The Folger Shakespeare Library is currently putting on a production of Macbeth, but not in the way that you may think. In this version, Macbeth is a musical, complete with singing and dancing witches. As adapted and amended in the 17th century by Sir William Davenant, this Restoration-era musical is not to be missed. The musical twist brings a welcome depth to the “double, double” muses. Alongside them, director Robert Richmond alters the villainous nature of Lady Macbeth to reveal a complicated soul who has bitten off more than she can chew, a change which brings new light to Macbeth’s traditional antagonist. Each cast member delivers a memorable performance, bringing to the stage a confidence that comes with their collective years of experience playing Shakespeare’s age-old characters. Macbeth impresses with effortlessly active staging, powerful monologues, and a timeless story.
During the English Civil War in 1642, Parliament closed all playhouses, not to be reopened until 1660. In this intermediary time, many things in England had changed, not the least of which, artistic tastes. When the playhouses reopened, women were allowed to perform in public, indoor theaters which were better equipped with machines and mobile sets to make for more immersive performances. Music and dance were also much more popularly demanded. Converse to the physical developments of theater, however, few new plays had been written and popularized during the playhouse closure. Classics like Shakespeare plays were popular once more, though were in need of modification to fit current fashion. In response to the call, Sir William Davenant reimagined Macbeth with dancing and singing, a revisioned version that proved a huge hit.
The revisionist-era play’s popularity proves warranted on the Folger stage. As the witches sing and dance their way through the events of the tragic and troubled tale of Macbeth, viewers find themselves haunted by their voices, and more aware of their significance to the story as a whole. The talented soprano Emily Noël, playing a witch, mystifies the characters with whom she interacts as well as the audience, with her crystal high notes that highlight the innocence of her character. She is accompanied by the equally talented Rachael Montgomery, who brings a sinicism to her performance that sets her character apart from her sisters as the true villain of the group. Ethan Watermeier as the final, dim-witted “sister” adds humor to each of the witches’ scenes with his deep bass notes and hilarious dopey movements.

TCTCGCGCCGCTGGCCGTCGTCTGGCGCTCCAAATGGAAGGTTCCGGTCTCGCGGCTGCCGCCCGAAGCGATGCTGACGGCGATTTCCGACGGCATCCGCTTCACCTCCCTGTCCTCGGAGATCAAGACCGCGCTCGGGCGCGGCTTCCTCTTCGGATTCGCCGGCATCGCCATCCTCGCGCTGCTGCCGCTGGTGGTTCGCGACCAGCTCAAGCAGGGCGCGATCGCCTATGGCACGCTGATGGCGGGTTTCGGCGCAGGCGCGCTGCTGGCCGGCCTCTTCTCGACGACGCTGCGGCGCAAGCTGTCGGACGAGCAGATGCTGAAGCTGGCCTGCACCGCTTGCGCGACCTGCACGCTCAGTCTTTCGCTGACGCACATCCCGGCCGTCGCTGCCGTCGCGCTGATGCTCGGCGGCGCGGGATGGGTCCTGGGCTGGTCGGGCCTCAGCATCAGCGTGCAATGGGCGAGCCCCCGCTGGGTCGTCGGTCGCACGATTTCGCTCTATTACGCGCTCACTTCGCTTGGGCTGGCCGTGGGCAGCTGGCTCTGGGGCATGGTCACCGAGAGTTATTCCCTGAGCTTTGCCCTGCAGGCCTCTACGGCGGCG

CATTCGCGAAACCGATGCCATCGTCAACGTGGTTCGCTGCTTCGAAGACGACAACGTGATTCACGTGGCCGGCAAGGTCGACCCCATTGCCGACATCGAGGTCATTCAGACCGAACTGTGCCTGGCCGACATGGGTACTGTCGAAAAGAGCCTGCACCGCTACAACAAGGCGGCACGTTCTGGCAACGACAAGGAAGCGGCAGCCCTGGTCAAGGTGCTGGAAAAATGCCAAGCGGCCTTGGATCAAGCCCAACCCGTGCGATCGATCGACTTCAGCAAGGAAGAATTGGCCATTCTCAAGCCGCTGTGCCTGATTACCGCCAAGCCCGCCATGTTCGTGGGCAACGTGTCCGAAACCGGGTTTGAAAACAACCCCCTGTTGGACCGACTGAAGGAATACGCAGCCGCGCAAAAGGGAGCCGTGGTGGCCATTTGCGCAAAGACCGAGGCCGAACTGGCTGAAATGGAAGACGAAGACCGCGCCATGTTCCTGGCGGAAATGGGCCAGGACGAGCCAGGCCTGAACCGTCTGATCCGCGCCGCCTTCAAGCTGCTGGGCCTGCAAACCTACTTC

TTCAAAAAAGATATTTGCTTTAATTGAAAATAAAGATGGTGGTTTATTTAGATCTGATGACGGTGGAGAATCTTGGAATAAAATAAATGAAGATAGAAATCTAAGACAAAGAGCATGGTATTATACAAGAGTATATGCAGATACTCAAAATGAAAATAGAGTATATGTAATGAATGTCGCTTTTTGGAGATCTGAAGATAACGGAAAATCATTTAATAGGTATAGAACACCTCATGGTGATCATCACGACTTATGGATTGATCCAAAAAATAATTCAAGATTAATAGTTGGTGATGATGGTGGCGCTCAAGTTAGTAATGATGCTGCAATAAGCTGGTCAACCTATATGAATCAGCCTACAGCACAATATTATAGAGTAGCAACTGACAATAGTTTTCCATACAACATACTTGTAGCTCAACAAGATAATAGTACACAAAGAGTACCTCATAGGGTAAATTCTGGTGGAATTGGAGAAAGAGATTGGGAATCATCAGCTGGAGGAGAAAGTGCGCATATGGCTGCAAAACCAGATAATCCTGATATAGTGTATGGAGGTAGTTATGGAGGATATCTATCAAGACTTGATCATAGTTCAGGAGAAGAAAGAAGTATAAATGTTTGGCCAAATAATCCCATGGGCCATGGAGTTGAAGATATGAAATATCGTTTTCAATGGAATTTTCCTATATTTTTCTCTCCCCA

Together, the witches manipulate and enchant the characters into believing their prophecies and following their wicked advice. During scenes when the group is alone, as in the original version of the play, they prepare brews which alter the course of the lives of the other characters, namely, Macbeth. In the traditional version of Shakespeare, the repetitive, abstract language of the witch scenes are wont to alienate viewers, but here they are made enchanting by the witches’ songs and dance.
In most performances of Macbeth, Lady Macbeth is unquestionably the antagonist. She begs God, “unsex me here” so that she may commit the evil deed of forcing her husband to murder, unhindered by excess emotion, which she believes is a uniquely female trait. In director Robert Richmond’s eyes, however, she is both a sinner and a guilty one, if not at least one deeply affected by her own choices. As the play’s events continue towards her eventual madness and death, he pauses in between her heinous crimes and ultimate fate to highlight her despair and fear. Kate Eastwood Norris fully encompasses the complicated character and manages to make her tragic, communicating her character’s anxiety in the face of her husband’s madness through a physical jumpiness and subtle gestures. This reimagination of Lady Macbeth’s role in Macbeth’s treason is a fresh perspective that invites a new investigation of the traditional villain.
The cast members bring depth to their performances, reflecting their collective experience playing Shakespeare’s characters. Most of them, including Ian Merrill Peakes, who plays Macbeth, his wife Karen Peakes, who plays Lady Macduff, and Jeff Keogh, who plays Seyton, the gatekeeper, have performed in numerous Shakespeare plays at the Folger Theater. Accordingly, they exhibit a mastered comfort on the unique, square-set stage, as well as an ability to perform to all angles of the seating area. This is especially welcome to those with partially-restricted views, as the theater is designed similarly to Shakespeare-era playhouses, with large columns that both support the structure and restrict the stage view from certain seats.
Ian Merrill Peakes gives a fantastic rendering of Macbeth’s slow descent into madness. He does not allow for Macbeth to escape as merely pitiable, highlighting his character’s aggressive tendencies through shaking rage and unexpected outbursts. Other notable performances include Chris Genebach as Macduff, who delivers his character’s soliloquy with heartbreaking realness, and Andhy Mendez as Banquo, who steals his character away from both evil and naivate to ensure that the character retains his traditional innocence.
Macbeth, like all Shakespeare plays, is dialogue-heavy, long, and features many characters that are hard to keep straight. This revisionist-era version reintroduces the play to modern viewers with song and dance and livens it along the way. The dialogue is easier to follow as it is broken up by music, and the characters are easier to separate with more stage time than the original. Supported by some thought-provoking reinterpretations and a stellar cast, Macbeth at the Folger Theater is not to be missed.